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Re: A few more Breathanach notes
I was going to reply to John, but I might as well do that here.
On Mon, 26 Oct 1998, Geoff Eddy wrote:
> John Cowan wrote:
> > The noun form derived from a verb is not a "participle" but a "gerund".
> > Therefore, Breathanach does not have two present participles, but
> > rather a present participle and a gerund, although the gerund is not
> > inherited from the Latin gerund.
> Looks like I'll have to update the page again - it looks a bit confused
> :-( Seriously, you're quite correct; there's an important difference.
Well, that took the wind outa my sails. Where is this "gerund" derived
from if not the Latin? It's just a matter of which (the true participle
or the gerund) Breathanach is going to use as the participle. I don't
think both ought to be used in such an Englishy fashion, though.
If I'm not mistaken, both Spanish and Portuguese have taken the (Lat.)
gerund and have reformed it into a "new" present participle; and have
relegated the true participial form to mere nominal status. A sort of
role reversal where adj. becomes noun and vice versa.
> > What is the meaning of "*is* and *sa* are borrowed from Brithenig"?
> "Is" = "he", or "it" for masculine nouns. "Sa" = "she", or "it" for
> feminine nouns. They correspond to French "il" and "elle", or Gaelic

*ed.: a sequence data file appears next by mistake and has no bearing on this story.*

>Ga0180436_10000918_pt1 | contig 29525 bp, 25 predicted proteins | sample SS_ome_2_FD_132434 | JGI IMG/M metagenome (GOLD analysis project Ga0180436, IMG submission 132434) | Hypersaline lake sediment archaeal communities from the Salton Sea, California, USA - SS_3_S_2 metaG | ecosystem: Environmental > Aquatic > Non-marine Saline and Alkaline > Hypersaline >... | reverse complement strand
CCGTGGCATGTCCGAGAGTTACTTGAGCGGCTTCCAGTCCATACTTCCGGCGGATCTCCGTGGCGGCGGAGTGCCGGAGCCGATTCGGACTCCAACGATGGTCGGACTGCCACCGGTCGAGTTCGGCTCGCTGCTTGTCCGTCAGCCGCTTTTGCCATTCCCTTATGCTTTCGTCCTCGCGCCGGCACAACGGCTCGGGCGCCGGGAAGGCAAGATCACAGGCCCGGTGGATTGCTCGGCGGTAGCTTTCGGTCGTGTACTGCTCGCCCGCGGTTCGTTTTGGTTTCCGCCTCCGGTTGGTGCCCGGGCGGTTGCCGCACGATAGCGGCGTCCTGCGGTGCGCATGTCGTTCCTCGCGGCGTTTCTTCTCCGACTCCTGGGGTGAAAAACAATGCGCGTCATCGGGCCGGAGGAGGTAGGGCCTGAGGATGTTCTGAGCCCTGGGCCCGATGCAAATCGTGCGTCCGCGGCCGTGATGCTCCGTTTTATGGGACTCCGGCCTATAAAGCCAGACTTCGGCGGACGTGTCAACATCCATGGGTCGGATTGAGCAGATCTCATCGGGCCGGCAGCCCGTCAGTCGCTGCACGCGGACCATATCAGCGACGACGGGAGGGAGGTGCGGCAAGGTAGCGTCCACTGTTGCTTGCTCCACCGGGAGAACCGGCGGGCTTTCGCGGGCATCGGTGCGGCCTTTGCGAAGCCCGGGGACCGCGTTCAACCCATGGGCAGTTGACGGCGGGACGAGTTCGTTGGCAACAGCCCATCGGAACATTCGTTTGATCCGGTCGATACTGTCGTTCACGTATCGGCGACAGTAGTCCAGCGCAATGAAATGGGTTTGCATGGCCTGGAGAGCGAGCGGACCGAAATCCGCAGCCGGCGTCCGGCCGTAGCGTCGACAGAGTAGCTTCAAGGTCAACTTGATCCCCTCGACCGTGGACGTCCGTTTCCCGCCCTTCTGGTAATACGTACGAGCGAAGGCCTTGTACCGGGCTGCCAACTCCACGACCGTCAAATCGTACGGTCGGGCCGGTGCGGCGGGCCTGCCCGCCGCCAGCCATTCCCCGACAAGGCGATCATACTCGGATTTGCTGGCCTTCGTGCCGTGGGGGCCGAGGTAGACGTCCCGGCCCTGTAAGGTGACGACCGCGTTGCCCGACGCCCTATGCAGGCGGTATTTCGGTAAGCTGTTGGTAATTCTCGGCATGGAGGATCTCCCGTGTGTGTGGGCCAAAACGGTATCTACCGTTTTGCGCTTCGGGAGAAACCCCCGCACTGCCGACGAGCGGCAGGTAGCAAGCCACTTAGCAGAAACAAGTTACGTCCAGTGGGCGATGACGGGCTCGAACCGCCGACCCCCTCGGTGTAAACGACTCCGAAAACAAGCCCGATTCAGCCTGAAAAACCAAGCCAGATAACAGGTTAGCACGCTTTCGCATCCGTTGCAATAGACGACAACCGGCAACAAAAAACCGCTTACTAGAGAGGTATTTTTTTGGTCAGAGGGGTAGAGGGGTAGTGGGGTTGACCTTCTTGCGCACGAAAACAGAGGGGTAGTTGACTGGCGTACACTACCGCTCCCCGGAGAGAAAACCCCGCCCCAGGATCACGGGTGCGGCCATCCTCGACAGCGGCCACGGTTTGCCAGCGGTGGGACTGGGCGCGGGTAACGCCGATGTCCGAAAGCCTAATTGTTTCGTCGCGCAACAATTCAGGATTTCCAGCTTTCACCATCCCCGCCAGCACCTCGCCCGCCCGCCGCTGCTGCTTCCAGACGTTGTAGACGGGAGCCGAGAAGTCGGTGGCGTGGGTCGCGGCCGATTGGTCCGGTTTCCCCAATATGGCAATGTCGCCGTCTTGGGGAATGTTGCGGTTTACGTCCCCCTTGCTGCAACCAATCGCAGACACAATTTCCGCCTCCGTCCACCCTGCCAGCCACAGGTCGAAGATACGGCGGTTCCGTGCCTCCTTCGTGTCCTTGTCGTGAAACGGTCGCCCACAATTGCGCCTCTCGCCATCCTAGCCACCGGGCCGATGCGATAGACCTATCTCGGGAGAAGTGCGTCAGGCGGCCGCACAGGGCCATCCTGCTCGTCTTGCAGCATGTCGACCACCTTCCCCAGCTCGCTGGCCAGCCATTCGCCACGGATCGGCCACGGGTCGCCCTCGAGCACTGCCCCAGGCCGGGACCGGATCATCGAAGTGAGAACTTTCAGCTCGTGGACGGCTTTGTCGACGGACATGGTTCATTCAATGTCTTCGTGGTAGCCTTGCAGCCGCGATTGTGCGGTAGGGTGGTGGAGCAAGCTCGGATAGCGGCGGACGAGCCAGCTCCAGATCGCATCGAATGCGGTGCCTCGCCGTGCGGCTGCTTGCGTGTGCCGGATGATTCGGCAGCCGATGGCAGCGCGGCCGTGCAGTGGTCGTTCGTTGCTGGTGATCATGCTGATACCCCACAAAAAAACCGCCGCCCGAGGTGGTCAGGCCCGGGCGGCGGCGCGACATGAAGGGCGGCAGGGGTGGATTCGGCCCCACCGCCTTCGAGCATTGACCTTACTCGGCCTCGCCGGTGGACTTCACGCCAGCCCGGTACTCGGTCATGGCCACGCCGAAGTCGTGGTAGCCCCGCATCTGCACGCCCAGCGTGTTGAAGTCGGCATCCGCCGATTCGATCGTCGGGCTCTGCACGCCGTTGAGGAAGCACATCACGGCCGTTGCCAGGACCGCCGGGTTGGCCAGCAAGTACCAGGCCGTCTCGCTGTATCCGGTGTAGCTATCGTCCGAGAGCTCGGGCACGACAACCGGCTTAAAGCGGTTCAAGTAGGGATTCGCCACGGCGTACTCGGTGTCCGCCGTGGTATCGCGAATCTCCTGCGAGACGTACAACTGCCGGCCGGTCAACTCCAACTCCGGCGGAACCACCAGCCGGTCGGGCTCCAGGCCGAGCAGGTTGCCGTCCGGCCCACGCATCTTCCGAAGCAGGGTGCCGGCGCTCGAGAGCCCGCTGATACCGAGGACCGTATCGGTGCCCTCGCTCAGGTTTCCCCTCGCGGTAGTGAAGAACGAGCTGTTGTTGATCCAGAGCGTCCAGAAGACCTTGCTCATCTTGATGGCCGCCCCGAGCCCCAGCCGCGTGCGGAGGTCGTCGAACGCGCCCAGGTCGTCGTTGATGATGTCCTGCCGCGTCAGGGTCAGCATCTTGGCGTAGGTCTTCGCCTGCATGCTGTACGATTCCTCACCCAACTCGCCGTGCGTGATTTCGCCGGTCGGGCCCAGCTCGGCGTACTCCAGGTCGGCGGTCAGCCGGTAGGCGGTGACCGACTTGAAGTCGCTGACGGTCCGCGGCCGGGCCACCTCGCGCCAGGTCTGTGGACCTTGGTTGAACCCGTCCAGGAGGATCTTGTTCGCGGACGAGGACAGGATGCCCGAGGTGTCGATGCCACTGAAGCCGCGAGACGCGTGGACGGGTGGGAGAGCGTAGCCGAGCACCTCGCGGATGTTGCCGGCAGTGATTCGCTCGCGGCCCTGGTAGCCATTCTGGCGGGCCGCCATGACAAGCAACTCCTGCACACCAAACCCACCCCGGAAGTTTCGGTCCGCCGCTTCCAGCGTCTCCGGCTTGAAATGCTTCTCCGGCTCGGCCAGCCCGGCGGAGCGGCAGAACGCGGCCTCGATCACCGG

> "se" and "si".
> > Does that mean that *there* they have been borrowed, or that Geoff
> > have borrowed them from Andrew? The *fhoil* isn't clear.
> Good question! What actually happened was that Geoff couldn't come up
> with any better pronouns of his own.
That's kind of what I thought. It also happens to be the reason why
Kernu's pronouns are also (and very suspicuously coincidentally) ys and
> What happened *there*, I'm not
> sure, although it might have involved the Brithenig pronouns sounding
> more attractive to Breathanach speakers (I think they'd be called
> Breathaine) than their own. I haven't yet decided.
That certainly is possible. If English can nick pronouns from
Scandinavian, why not within the British langs? The other possibility is
that Old British Vernacular used isse and issa for the pronouns, which
were then ground down to the is and sa (your orthography may vary) of the
> Oh - it should really be "foil", unless you have "la" in front of it.
> Which brings up another interesting question - if you're quoting an
> initially-mutated word outside of its mutating context, should you
> retain the mutation? Just a thought.
Only if its important to the discussion at hand. Otherwise, the
"dictionary form" ought to be used. I think that's probably pretty
standard amongst any linguistics group. Then, we've just got to decide
which "dictionary form" we mean!